Headquarters, US Army, Pacific, General Orders No. 107 (1966)
Home Town: San Marcos, Texas

ROGERS, ROBERT B.
Citation:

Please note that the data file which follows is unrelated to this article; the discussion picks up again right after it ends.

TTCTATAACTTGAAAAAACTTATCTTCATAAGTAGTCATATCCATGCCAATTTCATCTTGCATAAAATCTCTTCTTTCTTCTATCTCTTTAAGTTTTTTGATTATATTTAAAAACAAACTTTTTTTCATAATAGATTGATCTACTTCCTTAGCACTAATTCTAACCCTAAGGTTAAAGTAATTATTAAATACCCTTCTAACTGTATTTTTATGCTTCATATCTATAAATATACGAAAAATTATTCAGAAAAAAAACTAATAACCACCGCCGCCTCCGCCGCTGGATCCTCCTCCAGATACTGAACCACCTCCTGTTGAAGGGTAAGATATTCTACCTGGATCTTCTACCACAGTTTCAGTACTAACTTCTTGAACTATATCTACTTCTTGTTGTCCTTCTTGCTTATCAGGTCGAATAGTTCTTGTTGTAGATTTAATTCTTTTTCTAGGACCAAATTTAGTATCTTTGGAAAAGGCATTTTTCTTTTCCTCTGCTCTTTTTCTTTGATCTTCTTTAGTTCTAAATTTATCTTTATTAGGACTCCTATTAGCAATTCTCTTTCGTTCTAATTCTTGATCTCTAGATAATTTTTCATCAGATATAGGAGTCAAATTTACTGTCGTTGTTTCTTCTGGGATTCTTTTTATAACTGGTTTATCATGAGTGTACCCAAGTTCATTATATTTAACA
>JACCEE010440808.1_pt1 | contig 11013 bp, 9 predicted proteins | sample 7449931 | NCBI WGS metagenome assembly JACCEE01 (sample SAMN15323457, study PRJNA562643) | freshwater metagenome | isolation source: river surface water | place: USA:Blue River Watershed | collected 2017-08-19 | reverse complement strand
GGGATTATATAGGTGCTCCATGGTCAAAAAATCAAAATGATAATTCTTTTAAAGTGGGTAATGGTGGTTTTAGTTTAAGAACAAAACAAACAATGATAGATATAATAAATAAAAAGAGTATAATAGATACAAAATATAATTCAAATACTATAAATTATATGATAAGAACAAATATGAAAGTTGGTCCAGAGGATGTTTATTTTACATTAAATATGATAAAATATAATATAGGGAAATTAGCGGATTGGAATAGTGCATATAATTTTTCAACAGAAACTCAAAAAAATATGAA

The President of the United States takes pleasure in presenting the Distinguished Service Cross to Robert B. Rogers, Chief Warrant Officer (W-2), [then Warrant Officer W1], U.S. Army, for extraordinary heroism in connection with military operations involving conflict with an armed hostile force in the Republic of Vietnam, while serving with Headquarters and Headquarters Troop, 7th Squadron, 17th Air Cavalry, 17th Aviation Group, 1st Aviation Brigade. Chief Warrant Officer W2 Rogers distinguished himself by exceptionally valorous actions on 2 November 1969 while commanding a transport helicopter during a rescue operation near the Duc Lap Special Forces camp. Responding to an urgent request to evacuate crewmen from downed United States helicopters, Warrant Officer Rogers and his crew sped to the contact area and discovered that the selected landing zone was vulnerable to fire from enemy positions. Undaunted, Mister Rogers maneuvered his aircraft into the pickup site. Upon receiving intense enemy machine gun and automatic weapons fire which wounded the co-pilot and heavily damaged his helicopter, Warrant Officer Rogers was forced to abort the rescue attempt. Skillfully maintaining control of his crippled aircraft, Mister Rogers flew it back to the friendly camp at Duc Lap where he made an emergency landing. After learning that allied ground troops engaged in bitter fighting with the adversary needed immediate evacuation, Warrant Officer Rogers unhesitatingly volunteered to fly his damaged craft back to the contact area in darkness and without the aid of navigation lights. Although receiving a deluge of hostile anti-aircraft fire as he approached the location of the friendly troops, Mister Rogers continued into the pickup zone and safely extracted seven infantrymen, transporting them to near facilities. Then the determined Mister Rogers returned once again to the conflict area in search of additional downed airmen. Spotting a flashing strobe light used by comrades on the ground, Warrant Officer Rogers fearlessly descended amid a barrage of enemy bullets and remained on station until the downed crewman was safely aboard. Still under heavy fire, Warrant Officer Rogers took evasive measures, maneuvering his badly crippled ship out of the combat zone. Miraculously, Mister Rogers maintained complete control of this aircraft despite the extensive damage it had sustained and successfully guided it back to his base. Mister Rogers' skill and determined professionalism were instrumental in saving the lives of eight of his compatriots. Chief Warrant Officer W2 Rogers' extraordinary heroism and devotion to duty were in keeping with the highest traditions of the military service and reflect great credit upon himself, his unit, and the United States Army.